The stereotype of an angel investor is someone who is a hardened business entrepreneur who has amassed great wealth but is always ready to create more. The image is of someone who swoops in, evaluates the business plan, does some inquiries and then funds a startup with the expectation of high returns. In reality, the angel investor may not be wealthy but is financially savvy.  Many are still employed but looking for a way to grow their money by promoting innovative new businesses.

Angel investors fill a gap that exists between the venture capitalist and the commercial lender. Venture capitalists and financial institutions lend larger amounts with the former willing to accept high risk and the latter expecting minimized risk. Many angel investors invest smaller amounts of money, $20,000 instead of $200,000, but there are no limits so $500,000 up to $2 million is possible. They don’t want to play an active role in the business, but do have business savvy. Mostly they just want to make money.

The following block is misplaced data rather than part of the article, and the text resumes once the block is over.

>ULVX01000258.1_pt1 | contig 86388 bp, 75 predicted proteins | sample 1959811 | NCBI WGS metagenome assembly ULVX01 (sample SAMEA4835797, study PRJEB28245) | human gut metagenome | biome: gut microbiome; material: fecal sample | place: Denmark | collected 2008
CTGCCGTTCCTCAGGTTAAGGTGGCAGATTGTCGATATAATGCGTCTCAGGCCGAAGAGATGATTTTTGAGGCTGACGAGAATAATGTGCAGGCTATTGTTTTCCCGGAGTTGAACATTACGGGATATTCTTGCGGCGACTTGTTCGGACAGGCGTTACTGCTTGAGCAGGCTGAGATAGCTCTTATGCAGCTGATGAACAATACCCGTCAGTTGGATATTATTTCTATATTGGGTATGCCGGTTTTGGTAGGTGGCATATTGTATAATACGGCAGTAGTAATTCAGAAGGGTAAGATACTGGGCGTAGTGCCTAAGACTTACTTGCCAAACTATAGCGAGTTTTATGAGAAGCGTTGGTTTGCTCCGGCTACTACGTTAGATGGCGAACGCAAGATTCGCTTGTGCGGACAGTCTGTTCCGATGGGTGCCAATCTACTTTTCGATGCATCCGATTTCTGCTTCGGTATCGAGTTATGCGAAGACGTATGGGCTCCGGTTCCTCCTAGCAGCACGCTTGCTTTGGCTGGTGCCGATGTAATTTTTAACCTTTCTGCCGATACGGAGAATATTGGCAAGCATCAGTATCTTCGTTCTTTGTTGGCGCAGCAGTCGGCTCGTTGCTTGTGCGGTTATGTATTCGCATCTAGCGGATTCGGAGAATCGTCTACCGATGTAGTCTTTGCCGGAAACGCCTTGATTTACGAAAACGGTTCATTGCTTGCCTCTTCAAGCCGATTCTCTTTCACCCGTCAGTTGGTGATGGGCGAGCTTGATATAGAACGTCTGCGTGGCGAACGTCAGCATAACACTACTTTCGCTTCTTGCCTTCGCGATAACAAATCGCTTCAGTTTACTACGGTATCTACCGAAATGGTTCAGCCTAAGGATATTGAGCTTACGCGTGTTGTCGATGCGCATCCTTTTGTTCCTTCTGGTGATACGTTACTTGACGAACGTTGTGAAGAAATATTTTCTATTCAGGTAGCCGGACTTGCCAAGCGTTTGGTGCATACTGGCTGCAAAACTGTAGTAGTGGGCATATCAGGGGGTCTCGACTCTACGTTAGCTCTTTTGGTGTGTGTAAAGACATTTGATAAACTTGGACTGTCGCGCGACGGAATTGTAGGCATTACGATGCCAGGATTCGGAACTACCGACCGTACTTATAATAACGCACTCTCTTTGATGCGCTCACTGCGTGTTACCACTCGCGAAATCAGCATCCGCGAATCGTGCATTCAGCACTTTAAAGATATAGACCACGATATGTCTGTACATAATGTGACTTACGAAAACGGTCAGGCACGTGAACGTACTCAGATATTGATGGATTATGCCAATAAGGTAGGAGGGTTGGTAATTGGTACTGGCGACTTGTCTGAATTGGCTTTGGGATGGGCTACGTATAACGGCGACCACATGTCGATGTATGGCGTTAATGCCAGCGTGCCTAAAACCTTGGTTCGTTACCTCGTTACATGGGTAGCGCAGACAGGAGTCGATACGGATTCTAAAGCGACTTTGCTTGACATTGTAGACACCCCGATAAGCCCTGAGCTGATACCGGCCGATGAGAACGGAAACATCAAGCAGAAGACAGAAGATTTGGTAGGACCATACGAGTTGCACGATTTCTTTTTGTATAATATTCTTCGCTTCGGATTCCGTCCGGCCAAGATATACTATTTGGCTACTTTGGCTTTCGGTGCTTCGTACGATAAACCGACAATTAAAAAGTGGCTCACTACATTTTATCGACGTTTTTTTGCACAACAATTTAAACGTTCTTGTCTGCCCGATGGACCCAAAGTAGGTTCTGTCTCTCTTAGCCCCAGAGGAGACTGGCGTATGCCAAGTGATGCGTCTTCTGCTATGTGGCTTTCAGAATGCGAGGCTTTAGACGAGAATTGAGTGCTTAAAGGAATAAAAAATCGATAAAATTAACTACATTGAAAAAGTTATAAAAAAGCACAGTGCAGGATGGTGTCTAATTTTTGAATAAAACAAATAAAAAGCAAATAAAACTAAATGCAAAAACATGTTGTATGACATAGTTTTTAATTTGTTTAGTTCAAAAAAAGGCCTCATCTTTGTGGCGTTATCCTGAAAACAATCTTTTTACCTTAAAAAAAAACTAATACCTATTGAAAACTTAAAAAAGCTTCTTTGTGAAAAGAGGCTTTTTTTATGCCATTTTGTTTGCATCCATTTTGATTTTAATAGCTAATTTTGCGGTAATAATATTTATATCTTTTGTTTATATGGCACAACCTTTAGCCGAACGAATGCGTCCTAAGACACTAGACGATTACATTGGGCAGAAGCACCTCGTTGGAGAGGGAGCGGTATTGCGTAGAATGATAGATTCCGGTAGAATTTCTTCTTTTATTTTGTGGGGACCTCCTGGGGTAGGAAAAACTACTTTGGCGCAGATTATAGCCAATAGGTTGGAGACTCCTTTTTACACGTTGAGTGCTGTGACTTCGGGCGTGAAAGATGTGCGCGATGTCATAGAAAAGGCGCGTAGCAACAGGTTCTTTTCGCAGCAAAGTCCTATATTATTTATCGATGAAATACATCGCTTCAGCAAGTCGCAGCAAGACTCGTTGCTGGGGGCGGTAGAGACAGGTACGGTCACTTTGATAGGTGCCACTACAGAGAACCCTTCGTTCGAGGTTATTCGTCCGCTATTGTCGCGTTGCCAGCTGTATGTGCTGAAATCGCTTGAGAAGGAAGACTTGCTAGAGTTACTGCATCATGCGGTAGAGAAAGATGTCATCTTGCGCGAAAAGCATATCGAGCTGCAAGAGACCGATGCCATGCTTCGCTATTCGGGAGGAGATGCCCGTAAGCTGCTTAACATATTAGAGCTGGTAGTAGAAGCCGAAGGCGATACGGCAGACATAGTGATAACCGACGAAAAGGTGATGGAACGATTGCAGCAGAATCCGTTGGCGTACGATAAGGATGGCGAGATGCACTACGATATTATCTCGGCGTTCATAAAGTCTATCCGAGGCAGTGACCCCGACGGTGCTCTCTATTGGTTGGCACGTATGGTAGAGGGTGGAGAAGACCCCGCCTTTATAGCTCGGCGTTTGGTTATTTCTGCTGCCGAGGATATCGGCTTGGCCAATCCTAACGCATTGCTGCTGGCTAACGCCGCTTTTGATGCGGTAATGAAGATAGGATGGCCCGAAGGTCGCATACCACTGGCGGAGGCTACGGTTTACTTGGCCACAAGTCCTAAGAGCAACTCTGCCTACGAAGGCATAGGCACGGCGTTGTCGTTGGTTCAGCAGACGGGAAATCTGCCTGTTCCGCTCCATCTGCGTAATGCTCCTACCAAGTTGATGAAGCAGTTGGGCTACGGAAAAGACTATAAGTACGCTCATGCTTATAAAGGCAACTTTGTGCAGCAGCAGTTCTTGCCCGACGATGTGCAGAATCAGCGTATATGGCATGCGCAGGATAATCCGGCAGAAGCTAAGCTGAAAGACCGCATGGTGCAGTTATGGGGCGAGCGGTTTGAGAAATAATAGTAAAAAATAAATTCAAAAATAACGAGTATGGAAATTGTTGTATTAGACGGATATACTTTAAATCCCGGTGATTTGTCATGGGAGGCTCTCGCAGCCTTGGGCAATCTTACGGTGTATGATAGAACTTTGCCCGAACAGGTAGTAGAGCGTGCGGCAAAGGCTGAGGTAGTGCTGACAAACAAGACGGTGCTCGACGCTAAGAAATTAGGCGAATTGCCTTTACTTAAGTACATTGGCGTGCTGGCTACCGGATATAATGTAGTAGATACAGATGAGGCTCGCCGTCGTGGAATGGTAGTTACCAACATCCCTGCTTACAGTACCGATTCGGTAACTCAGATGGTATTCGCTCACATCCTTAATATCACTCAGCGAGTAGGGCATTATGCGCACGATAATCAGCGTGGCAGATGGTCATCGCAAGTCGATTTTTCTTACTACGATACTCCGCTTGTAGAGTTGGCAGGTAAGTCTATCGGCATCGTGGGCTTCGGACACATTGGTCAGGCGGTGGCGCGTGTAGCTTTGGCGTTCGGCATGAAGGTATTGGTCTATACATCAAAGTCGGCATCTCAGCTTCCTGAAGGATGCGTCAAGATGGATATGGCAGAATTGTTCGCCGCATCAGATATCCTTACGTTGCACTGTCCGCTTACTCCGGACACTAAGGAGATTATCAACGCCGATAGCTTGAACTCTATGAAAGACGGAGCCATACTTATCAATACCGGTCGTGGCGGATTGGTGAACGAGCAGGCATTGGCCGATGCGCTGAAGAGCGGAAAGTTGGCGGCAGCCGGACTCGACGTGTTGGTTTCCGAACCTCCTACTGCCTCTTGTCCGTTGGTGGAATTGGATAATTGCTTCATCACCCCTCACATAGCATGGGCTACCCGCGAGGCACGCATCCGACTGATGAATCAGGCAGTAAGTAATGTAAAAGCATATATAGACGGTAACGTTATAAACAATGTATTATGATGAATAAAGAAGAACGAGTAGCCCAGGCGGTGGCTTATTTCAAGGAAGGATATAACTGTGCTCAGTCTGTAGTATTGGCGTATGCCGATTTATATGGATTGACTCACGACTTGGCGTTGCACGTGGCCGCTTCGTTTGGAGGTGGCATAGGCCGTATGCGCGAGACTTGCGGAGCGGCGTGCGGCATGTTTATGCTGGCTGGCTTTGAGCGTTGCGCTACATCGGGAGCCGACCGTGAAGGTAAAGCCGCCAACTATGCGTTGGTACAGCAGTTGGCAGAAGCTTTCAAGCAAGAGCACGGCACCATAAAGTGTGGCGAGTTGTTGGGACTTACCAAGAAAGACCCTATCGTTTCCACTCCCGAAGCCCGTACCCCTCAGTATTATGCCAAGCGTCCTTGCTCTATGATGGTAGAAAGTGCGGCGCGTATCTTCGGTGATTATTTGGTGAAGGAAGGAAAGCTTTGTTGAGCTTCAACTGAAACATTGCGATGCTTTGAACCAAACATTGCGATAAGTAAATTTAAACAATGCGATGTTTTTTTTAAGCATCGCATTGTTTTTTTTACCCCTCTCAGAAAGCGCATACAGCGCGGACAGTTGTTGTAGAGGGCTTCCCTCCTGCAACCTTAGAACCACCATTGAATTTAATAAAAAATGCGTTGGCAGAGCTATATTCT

Angel investors are also groups of people who pool their money to fund startup businesses. They include investment clubs, professional groups like doctors or lawyers and even other entrepreneurs. The reason there is a bit of mystery surrounding angel investors is simply because they keep a low profile, so are difficult to categorize. What you do know is that they are financially savvy, thorough in their evaluation of businesses and hopeful of earning a high return on their investments. So don’t stereotype angel investors because they can be anyone.